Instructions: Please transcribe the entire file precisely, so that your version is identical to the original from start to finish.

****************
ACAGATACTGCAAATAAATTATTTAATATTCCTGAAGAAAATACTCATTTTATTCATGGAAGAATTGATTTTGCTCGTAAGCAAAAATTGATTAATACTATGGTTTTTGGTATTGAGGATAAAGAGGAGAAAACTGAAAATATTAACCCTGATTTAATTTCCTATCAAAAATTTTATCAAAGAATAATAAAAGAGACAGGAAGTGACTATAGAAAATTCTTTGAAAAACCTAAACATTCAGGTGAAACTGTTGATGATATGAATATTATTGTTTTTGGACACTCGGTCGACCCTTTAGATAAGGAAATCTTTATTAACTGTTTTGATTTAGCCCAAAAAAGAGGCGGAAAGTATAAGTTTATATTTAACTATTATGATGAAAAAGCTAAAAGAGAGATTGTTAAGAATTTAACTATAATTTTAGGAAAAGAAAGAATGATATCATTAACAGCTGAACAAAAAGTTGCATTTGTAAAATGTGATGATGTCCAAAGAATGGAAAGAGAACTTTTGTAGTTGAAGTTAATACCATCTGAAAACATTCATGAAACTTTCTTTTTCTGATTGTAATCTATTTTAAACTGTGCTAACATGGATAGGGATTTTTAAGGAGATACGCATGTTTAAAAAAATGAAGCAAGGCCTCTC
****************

ACAGATACTGCAAATAAATTATTTAATATTCCTGAAGAAAATACTCATTTTATTCATGGAAGAATTGATTTTGCTCGTAAGCAAAAATTGATTAATACTATGGTTTTTGGTATTGAGGATAAAGAGGAGAAAACTGAAAATATTAACCCTGATTTAATTTCCTATCAAAAATTTTATCAAAGAATAATAAAAGAGACAGGAAGTGACTATAGAAAATTCTTTGAAAAACCTAAACATTCAGGTGAAACTGTTGATGATATGAATATTATTGTTTTTGGACACTCGGTCGACCCTTTAGATAAGGAAATCTTTATTAACTGTTTTGATTTAGCCCAAAAAAGAGGCGGAAAGTATAAGTTTATATTTAACTATTATGATGAAAAAGCTAAAAGAGAGATTGTTAAGAATTTAACTATAATTTTAGGAAAAGAAAGAATGATATCATTAACAGCTGAACAAAAAGTTGCATTTGTAAAATGTGATGATGTCCAAAGAATGGAAAGAGAACTTTTGTAGTTGAAGTTAATACCATCTGAAAACATTCATGAAACTTTCTTTTTCTGATTGTAATCTATTTTAAACTGTGCTAACATGGATAGGGATTTTTAAGGAGATACGCATGTTTAAAAAAATGAAGCAAGGCCTCTC